Sunday, April 6, 2014

Exuberance in the Studio

So glad that you are visiting my blog; if you haven't been here in the last few days, please scroll down a few screens to see the first steps in the process of creating the painting "Exuberance" which is one of two paintings that has moved to the third level of judging in the World Watercolour Competition sponsored by The Art of Watercolour magazine published in France.

So to continue:

7th Step Tulips 
 Painting the Tulips Reflected in the Mirros

I decided that I would paint the reflected tulips first so that I could better judge how saturated and warm the "live" tulips would need to be. And also, I couldn't wait to paint them!

                                                                                                                                                                                                                  At last - the darks! I love painting the darks, especially when I know that this will really make the tulips more three-dimensional. I painted this wash in one step. I mixed alizarin crimson, phthalo blue red-shade and phthalo green to make a deep black. 


 Am I Done Yet!

I liked the abstract shapes under the tulips but the color combination just did not work, even though in theory (and planning) it sounded good. So I made the decision to change the gold on the right corner to dark red, and add a dark red strip to the gold band on the left.
Much better!



Not the end of the story, though. The day this painting arrived back at my studio from the Rhode Island Watercolor Society's National Exhibition, I took one look and removed it from the frame. I spent a few hours removing the white line that you see to the middle left of the painting. It was the edge of the mirror and it had seemed like a good idea to include it. But there is nothing like a fresh eye to make an error pop out at  you. The line drew the eye right to it, which was definitely not good design.
It wasn't just a case of painting over the white line. I softened each edge, and then repainted each shape in the mixture of colors that I had originally used. 

Here's the final painting:


It is never too late to make a change! I hope that you agree that the painting was improved with the loss of the line.

Next time I'll show you the process of creating "Tea and Sushi", the other painting that is continuing in the World of Watercolour Competition. 
Hope you'll come back, and please do leave comments or questions. I'd love to hear from you!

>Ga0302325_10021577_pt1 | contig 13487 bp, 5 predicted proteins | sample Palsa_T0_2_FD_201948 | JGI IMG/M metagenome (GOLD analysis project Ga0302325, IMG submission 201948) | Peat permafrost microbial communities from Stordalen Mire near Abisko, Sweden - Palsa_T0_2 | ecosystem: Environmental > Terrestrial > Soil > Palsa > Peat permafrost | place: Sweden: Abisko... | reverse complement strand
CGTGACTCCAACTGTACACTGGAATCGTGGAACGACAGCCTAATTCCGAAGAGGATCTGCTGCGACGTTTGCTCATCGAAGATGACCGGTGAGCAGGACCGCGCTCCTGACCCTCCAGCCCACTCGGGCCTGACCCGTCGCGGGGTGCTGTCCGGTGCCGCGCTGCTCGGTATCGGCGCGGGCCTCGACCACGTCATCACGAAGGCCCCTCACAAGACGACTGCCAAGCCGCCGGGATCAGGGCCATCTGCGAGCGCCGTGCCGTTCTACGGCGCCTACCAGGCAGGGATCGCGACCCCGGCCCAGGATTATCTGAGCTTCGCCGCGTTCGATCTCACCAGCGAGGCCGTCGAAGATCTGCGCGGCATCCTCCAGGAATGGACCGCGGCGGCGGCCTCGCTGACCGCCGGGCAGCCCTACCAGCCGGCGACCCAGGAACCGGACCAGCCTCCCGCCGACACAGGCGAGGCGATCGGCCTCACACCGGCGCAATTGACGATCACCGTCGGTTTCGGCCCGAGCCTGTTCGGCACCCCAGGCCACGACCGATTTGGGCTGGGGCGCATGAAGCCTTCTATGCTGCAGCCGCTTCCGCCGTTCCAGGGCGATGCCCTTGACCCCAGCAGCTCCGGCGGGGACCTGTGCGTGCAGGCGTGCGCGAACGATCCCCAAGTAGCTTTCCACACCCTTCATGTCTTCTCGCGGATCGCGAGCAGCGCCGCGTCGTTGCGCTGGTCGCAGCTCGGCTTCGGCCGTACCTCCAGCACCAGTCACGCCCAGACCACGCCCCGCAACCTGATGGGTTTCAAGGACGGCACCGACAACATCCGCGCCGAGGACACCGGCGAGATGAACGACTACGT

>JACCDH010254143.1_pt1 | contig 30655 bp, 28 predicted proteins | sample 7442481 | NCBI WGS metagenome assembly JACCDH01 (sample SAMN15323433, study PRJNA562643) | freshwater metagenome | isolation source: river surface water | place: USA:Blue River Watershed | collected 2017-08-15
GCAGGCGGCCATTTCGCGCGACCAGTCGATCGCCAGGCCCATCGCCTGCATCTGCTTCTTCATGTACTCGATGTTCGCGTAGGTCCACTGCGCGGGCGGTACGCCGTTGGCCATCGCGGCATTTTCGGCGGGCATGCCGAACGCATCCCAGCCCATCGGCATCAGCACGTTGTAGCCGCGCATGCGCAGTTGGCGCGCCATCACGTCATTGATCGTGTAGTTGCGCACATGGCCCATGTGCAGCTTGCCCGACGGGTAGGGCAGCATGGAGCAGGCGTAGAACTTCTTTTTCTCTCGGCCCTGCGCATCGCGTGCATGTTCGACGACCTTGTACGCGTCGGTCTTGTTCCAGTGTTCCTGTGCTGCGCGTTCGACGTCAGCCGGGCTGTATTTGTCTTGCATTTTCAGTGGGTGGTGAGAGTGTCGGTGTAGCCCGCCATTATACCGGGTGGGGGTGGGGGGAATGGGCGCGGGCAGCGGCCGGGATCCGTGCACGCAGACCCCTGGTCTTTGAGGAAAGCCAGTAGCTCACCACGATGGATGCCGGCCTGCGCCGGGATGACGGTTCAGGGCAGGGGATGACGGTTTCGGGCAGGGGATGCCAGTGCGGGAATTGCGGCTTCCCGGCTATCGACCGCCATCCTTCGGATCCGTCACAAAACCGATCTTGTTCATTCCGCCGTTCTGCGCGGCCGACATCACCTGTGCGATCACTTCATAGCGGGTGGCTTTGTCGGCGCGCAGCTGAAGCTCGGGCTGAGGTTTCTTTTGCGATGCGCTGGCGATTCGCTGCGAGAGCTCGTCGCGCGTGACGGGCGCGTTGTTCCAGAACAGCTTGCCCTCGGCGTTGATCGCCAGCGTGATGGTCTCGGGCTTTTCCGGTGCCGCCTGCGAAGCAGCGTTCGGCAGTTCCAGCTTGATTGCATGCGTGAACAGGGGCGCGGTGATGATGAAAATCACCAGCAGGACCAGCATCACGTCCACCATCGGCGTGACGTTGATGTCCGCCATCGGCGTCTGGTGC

Thursday, April 3, 2014

Great News! The World of Watercolour Competition

I am so excited to learn that two of my paintings have moved to the third level of judging in the World Watercolor Competition sponsored by "The Art of Watercolour", the watercolor magazine published in France. I wanted to share this with you, and so I thought that it may be interesting to you to see the steps in the creation of these paintings.  

My First Reference Photograph
I decided to put the set-up on a mirror. These are the two photos that I used for my composition.

   I began the drawing with the central tulip. I knew that if I got the size of it correctly, I would be able to relate all of the others to it.
I decided to paint the colorful facets of the vase and the fabrics around the vase and tulips first. This would frame the tulips and I thought it would be helpful in judging where to go next in the painting.
Green was introduced into the negative spaces around the subject. I knew that using the complement of the rose and reds of the tulips would set up a "color interaction" between the reds and the green.

I continued with the patterns on the fabric. Perhaps you can see the value changes in the folds of the fabric. I painted the shadows in the folds using a wet in wet technique, and after that was dry, the stripes and flowers, and also the geometric patterns were added;
I was also careful to change the colors and values of the strips as they moved from the light into the shadowed areas.



I'll continue this demonstration tomorrow. Please leave me a comment if you have thoughts about it.